Over our brunch date, I listened to my girlfriends go back and forth over which is better- Match.com or eHarmony. The two hashed out the one with the best selection of eligible bachelors, while sharing a few entertaining stories about dates-gone-all-kinds-of-wrong.
As I listened to their colorful conversation, I couldn’t help but think how much hiring is like dating, and how the best recruiters are truly match-makers. As the conversation continued, I noticed both ladies agreed on one thing – they loved that Match.com and eHarmony had extensive questionnaires that made you think through what you wanted and challenged you to answer some tough questions about yourself. To them, the extra effort translated to better odds that “matches” would make great dates.
Imagine if we knew what to ask our partners that we married when we were 25 years old. We most likely wouldn’t be married to who we are today. It’s the big white elephant in the world that no one wants to face. Matchmaking is a tool that dives deep for something long-term by knowing what to ask. Duh.
In my experience, the same is true of a solid recruitment process. As tempting as it is to put a heart beat in an empty seat, there is an end game with much at stake. You don’t want to marry someone who is mediocre, so why would you settle for anything less with finding the right member for your team?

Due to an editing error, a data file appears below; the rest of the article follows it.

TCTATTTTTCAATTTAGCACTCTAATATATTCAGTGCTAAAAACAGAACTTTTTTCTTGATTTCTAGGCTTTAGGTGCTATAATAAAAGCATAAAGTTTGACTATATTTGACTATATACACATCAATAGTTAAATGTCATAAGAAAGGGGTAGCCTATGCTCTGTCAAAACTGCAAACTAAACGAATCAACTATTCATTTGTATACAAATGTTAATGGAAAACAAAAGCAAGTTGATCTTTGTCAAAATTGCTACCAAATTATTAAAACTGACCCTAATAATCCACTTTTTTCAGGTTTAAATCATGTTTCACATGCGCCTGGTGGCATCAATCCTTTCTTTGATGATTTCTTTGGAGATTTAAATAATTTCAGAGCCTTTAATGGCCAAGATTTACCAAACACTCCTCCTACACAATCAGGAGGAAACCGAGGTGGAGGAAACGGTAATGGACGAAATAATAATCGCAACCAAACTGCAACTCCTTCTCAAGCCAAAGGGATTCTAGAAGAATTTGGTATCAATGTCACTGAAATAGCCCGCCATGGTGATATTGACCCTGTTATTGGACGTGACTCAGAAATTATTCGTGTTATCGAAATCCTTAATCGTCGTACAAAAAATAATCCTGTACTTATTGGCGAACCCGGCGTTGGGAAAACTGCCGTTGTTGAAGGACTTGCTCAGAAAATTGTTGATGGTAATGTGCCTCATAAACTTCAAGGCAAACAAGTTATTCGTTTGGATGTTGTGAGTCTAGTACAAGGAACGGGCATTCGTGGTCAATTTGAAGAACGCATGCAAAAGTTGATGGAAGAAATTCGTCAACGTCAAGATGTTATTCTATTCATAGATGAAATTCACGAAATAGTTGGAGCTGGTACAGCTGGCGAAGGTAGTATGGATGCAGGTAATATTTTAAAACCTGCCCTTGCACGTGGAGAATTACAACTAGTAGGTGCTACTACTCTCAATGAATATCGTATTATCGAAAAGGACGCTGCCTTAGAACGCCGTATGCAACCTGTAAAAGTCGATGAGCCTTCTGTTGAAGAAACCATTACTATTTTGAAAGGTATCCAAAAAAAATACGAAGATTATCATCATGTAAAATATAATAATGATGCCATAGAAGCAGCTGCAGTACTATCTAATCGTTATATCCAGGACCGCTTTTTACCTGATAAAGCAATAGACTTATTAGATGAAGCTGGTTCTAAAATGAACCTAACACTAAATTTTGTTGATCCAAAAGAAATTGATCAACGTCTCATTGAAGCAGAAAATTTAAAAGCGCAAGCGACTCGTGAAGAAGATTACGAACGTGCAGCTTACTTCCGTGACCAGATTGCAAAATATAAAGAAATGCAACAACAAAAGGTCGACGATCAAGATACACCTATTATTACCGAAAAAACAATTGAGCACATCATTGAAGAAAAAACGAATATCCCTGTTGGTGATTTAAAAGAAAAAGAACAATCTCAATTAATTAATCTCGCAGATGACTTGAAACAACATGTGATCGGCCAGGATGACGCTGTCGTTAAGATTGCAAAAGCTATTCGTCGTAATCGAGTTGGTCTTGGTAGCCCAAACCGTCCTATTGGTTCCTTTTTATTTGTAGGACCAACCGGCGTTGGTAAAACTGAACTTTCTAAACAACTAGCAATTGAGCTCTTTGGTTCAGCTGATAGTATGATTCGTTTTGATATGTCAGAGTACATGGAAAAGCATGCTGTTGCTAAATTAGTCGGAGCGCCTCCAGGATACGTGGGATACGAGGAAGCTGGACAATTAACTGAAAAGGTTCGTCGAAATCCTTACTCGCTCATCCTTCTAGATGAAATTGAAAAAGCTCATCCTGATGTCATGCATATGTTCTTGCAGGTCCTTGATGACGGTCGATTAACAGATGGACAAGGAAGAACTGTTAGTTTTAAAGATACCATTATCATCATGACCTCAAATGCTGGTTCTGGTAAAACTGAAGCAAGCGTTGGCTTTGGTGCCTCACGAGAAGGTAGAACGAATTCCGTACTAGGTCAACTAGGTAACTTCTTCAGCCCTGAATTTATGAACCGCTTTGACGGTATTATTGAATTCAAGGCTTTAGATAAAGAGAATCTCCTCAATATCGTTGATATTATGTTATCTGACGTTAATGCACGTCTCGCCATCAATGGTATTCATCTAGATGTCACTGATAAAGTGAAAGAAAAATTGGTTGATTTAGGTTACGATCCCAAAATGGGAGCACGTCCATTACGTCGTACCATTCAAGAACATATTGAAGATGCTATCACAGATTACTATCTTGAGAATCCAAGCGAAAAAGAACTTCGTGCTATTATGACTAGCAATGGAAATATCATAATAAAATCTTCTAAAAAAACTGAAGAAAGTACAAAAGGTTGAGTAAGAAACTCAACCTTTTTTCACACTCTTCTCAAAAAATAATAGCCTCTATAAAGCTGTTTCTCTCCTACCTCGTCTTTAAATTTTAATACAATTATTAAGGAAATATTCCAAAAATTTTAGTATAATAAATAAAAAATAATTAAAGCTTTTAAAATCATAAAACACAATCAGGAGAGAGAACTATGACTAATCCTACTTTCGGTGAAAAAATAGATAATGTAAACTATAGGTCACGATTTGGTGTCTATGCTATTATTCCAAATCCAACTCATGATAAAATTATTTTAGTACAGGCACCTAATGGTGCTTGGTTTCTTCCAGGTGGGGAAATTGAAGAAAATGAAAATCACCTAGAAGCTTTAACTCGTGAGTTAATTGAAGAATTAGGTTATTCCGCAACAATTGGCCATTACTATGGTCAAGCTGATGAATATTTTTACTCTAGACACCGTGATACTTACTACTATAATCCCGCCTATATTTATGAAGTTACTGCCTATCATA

Matching talent is a process, and one that often requires digging through the rough to find your diamond. Let’s be real. How often are you actually impressed anymore in this world? I meet very few people who make me leave my meeting with a “wow” under my breath. To start, here are five solid questions to ask yourself before recruiting for that open position:
What are three things that will absolutely wow me? (Keep the bar high here)
What does “ideal” look like for this role? Write it down. Know exactly what you want.
How much can (…or am I willing to) invest in this person’s development? Why will I invest?
Is this person someone my team can actually learn from or have they surpassed this individual in both experience and professional growth?
What do I want to see this person doing in three years within my company?
Bonus Question: What are the core values of my organization? Does this candidate fit our core values? If so, how. Give yourself examples.
Much like setting up your profile for a dating site, the ones that require more effort will likely find you the smartest, fastest, and loyal fish in the sea.
Are you ready to stop hiring and start dating? Start your year off by taking your time to not just ask questions but to ask the right questions. Time is your biggest gift, use it so wisely.